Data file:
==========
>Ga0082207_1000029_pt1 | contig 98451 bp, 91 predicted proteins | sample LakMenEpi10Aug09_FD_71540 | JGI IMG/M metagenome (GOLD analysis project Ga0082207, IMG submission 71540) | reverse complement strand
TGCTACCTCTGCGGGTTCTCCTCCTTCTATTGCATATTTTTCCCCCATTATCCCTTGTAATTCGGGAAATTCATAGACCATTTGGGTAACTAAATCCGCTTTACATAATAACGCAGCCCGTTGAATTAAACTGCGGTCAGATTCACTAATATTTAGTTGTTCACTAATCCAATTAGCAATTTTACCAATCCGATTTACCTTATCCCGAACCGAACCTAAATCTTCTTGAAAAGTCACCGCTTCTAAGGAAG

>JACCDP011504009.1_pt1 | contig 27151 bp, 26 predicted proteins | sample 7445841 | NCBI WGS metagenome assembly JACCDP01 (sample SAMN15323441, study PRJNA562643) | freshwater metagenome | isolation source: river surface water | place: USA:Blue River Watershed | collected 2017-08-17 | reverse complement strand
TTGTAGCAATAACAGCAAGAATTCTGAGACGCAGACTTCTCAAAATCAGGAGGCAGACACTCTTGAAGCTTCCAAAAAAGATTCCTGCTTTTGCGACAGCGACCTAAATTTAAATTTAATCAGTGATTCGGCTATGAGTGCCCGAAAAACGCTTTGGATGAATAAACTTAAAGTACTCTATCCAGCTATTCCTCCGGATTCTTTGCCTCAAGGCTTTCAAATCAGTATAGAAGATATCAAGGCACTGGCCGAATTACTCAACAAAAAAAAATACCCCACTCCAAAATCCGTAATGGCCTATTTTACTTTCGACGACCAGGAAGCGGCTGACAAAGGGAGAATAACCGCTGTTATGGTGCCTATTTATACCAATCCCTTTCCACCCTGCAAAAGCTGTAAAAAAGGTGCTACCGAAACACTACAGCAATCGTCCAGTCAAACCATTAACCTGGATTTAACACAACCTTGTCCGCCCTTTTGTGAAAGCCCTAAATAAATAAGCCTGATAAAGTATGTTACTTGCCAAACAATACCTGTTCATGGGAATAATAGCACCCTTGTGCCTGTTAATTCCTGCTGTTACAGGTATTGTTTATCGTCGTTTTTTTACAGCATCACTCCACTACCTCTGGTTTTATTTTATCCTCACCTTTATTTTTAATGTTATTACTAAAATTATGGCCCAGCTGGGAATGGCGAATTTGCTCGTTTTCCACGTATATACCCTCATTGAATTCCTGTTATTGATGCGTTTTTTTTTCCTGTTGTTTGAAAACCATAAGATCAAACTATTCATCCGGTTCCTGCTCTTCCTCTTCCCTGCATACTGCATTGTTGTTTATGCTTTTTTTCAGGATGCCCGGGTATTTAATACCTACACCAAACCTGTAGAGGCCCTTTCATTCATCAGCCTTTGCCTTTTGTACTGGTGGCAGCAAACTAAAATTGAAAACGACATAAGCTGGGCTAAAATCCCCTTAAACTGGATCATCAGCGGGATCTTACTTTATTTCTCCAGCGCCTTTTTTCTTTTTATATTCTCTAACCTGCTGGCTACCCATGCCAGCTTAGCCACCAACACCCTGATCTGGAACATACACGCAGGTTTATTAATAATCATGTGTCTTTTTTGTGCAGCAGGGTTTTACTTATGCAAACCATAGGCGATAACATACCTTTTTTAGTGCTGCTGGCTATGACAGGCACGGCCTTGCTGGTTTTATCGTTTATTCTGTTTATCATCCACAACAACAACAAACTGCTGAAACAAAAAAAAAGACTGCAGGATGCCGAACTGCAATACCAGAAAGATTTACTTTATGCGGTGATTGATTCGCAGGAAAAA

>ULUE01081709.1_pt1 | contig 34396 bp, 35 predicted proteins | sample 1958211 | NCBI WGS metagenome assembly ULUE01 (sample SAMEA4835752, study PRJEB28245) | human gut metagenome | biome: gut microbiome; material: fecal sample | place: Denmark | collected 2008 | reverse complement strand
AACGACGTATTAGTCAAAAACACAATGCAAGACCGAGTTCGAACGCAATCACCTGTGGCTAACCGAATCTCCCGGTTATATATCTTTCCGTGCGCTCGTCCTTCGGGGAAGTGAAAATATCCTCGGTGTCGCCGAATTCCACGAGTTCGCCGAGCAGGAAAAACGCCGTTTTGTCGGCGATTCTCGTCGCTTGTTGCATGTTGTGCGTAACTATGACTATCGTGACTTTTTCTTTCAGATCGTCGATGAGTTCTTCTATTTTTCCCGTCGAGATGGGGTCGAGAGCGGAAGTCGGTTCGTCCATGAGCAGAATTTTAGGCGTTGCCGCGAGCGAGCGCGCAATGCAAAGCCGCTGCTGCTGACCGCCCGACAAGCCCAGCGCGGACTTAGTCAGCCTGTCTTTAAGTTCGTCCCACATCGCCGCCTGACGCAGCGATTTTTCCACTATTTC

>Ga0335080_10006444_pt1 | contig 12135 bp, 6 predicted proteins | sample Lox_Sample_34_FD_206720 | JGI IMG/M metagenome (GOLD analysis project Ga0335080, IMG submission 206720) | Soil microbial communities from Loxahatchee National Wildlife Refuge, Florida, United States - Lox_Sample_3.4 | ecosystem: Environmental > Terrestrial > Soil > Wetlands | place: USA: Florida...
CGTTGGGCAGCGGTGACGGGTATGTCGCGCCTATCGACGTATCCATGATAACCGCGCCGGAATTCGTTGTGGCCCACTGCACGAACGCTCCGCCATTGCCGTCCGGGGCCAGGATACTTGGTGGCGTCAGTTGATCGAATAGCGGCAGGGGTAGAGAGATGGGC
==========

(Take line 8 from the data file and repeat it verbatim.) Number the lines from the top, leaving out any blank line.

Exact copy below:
CGTTGGGCAGCGGTGACGGGTATGTCGCGCCTATCGACGTATCCATGATAACCGCGCCGGAATTCGTTGTGGCCCACTGCACGAACGCTCCGCCATTGCCGTCCGGGGCCAGGATACTTGGTGGCGTCAGTTGATCGAATAGCGGCAGGGGTAGAGAGATGGGC